Archive for July, 2013

roasted kholrabi




Looking at the above pictures, you would think that these are potatoes. These are actually kohlrabi.

All About Kohlrabi 

Guide to Buying and Using Kohlrabi

By Molly Watson, Guide

Kohlrabi usually means the crispy crunchy bulb with a great flavor that combines the earthy sweetness of cabbage with a bit of the sharp bite and heat of turnips and radishes. Most kohlrabi bulbs are a pale green and sold without their leaves attached, but purple varieties are seen at some markets. They both have a slightly alien-looking quality about them.

How to Buy & Store Kohlrabi

I like to buy kohlrabi at farmers markets where they are often sold with their leaves still attached. There are two reasons for this: first, you know the kohlrabi is fresh; and second, the leaves are delicious, just like kale.

Look for small bulbs of kohlrabi—about 3 inches in diameter or less—for sweeter, more tender flavor. Larger kohlrabi bulbs tend to be woody, but their thick and fibrous peel can be cut off to reveal a tender crunchiness within.

Although I buy kohlrabi with leaves attached whenever possible, they do need to be removed for storage (just like with beets, turnips, or carrots). Cut off the leafy stalks (you can use the leaves as you would kale orcollard greens, use them with a few days) and scrub kohlrabi bulbs clean, wrap loosely, and refrigerate until ready to use. Fresh kohlrabi will last up to several weeks in the fridge.

How to Use & Cook Kohlrabi

Kohlrabi is delicious raw. Cut into wedges and crunch them for snacks, use with creamy dips, or give them a simple drip or two of soy sauce. Kohlrabi also adds bite and crunch to salads and slaws—slice thinly or shred.

Kohlrabi can be chopped and added to soups or stews, or boiled and added to mashed potatoes or other mashed root vegetables.

Kohlrabi can also be roasted: cut them into wedges or chunks, toss with a bit of oil, sprinkle with salt, and roast in a hot oven until brown and tender.



5  kholrabi

4  tbsp of olive oil

1 tbsp balsamic vinegar



salt & pepper to taste

4 cloves of garlic

1/4 cup of bread crumbs

1 tbsp grated parmesan cheese

(any other spice you like)


Preheat your oven to 375*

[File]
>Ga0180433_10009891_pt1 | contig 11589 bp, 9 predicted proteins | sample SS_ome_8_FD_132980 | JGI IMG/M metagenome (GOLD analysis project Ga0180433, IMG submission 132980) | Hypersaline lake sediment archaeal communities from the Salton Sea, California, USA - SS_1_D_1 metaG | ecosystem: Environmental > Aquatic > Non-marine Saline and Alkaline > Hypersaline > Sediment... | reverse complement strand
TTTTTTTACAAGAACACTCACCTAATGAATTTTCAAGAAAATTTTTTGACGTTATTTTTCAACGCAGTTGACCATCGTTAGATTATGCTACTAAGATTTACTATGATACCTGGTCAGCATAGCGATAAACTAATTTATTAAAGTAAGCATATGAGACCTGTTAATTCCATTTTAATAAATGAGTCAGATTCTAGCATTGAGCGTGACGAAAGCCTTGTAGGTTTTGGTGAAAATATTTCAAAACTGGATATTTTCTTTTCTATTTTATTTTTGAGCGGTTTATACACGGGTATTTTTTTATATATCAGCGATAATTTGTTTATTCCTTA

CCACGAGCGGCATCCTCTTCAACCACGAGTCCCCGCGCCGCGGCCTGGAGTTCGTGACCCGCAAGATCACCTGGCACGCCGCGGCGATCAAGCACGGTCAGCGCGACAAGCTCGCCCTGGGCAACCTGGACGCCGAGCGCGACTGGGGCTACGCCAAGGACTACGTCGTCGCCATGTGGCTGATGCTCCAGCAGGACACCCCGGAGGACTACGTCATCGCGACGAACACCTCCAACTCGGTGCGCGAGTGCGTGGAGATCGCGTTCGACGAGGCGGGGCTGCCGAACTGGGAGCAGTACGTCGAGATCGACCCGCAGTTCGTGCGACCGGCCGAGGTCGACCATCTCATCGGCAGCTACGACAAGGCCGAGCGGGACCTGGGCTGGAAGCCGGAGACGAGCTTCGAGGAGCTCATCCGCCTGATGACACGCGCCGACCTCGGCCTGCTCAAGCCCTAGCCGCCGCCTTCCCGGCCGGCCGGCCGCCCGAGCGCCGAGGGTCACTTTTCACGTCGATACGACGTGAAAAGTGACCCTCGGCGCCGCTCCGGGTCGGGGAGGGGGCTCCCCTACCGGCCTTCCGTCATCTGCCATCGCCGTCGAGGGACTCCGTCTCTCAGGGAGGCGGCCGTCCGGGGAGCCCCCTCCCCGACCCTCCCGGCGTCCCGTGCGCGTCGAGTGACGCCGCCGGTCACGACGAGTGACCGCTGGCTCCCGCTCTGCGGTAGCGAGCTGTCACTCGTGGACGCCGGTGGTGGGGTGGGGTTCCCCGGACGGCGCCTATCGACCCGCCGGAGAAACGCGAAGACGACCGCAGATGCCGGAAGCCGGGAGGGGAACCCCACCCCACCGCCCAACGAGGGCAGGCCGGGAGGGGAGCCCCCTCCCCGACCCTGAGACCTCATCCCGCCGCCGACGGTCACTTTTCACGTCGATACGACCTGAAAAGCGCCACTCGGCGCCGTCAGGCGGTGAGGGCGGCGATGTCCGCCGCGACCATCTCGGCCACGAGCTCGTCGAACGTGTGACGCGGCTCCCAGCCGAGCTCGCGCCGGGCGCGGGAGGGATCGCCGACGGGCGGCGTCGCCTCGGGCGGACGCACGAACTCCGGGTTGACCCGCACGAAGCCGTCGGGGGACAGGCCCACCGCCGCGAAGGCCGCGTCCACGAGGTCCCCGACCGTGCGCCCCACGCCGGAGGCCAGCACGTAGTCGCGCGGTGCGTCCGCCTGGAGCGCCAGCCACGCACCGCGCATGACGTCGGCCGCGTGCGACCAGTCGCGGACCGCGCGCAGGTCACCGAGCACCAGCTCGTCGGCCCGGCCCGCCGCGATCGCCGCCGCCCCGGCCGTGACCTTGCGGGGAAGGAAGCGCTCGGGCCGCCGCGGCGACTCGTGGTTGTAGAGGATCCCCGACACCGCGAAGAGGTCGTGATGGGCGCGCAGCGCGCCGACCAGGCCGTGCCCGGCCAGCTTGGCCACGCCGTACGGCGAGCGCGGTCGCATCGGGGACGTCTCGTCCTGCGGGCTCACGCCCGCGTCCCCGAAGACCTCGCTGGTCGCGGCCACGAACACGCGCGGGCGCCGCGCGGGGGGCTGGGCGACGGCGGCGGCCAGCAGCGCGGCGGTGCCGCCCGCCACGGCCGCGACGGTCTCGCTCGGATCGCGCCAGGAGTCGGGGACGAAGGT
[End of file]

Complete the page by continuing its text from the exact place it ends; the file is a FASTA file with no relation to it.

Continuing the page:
Clean, peel and cut the kholrabi into  strips

In a bowl, whisk olive oil,  vinegar,  crushed garlic, oregano, paprika and  salt and pepper to taste

Other herbs and spices that you like can be added or substituted

Coat the kholrabi pieces in the oil mixture

Spread the coated kohlrabi in a single layer on a baking dish, sprinkle with parmesan cheese and breadcrumbs and put them in the oven

The cooking time will depend on the size of your pieces (usually from 25-40 minutes)

Halfway through, turn the kohlrabi, sprinkle more cheese and breadcrumbs and return to oven


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kholrabi salad



Not only is kholrabi a beautiful strange looking vegetable but it is very versatile and can be served in hundreds of ways.  Cooked, raw, diced, pureed, boiled, roasted or grilled.

You can use kholrabi in soups or as a side dish. Because these kohlrabi were picked a few hours ago, the best way to get the most nutrients would be to serve them raw. So I decided to make a salad. Amazing taste and very refreshing. The next time I make it which will be next week when I get a chance to buy more at the farmer’s market stand in Ottawa, from Herbivor Farm will cut the kholrabi into thinner strips.


With a sharp knife, cut off the “branches” of the kohlrabi & peel the bulbs with a vegetable peeler

Cut into strips either using a sharp knife or a mandolin

In a small dish combine olive oil , balsamic vinegar, chopped parsley, basil and garlic

Drizzle dressing over the kohlrabi strips

Add salt & pepper to taste

If you like you can add other spices, chopped nuts, hemp seeds or shaved coconut _____________________________________________________________________________________________________________________________________________________

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These pattypan squash were too cute to cut them up, so I decided to do the least harm and stuff them. You can use your favorite stuffing to fill these. However, because the squash were so tender  I cooked the stuffing first so that the time in the oven would not be too long.

preparing the squash (6 medium size)

wash and dry

cut tops carefully and hull out middle


cook 1 cup quinoa (set aside)

olive oil

1  onion

1  shallot

3 cloves garlic

1 red bell pepper

flesh from the squash

handful of parsley, basil, chives

salt & pepper to taste

1/2 cup parmesan cheese

Bed of Kale and Swiss Chard


Swiss Chard

1 cup of chicken broth

parsley, basil, celery leaves

salt, pepper to taste



Chop onion, shallot, garlic, pepper
Heat pan with olive oil, add onion & shallot and cook until wilted
Add bell pepper,  flesh from squash  and cook for a few minutes until tender
Mix in parsley and basil 
Add salt and pepper to taste
Add quinoa to stir fry mix well
Add cheese and mix well
Fill squash to the top, sprinkle with parmesan cheese and press tops in place
Roughly chop kale and swiss chard
Finely chop parsley, basil & celery leaves
Mix and season with salt, pepper and sprinkle with parmesan cheese
Prepare casserole dish for the oven
Lightly oil casserole
add 1/2 cup broth
add kale and swiss chard mixture
place the stuffed squash on the mixture
add the rest of the broth
sprinkle with parmesan cheese
Cover dish with aluminum foil and bake in a preheated, 350* oven for 30 minutes
Remove cover and bake another 10 minutes until squash is tender and lightly brown

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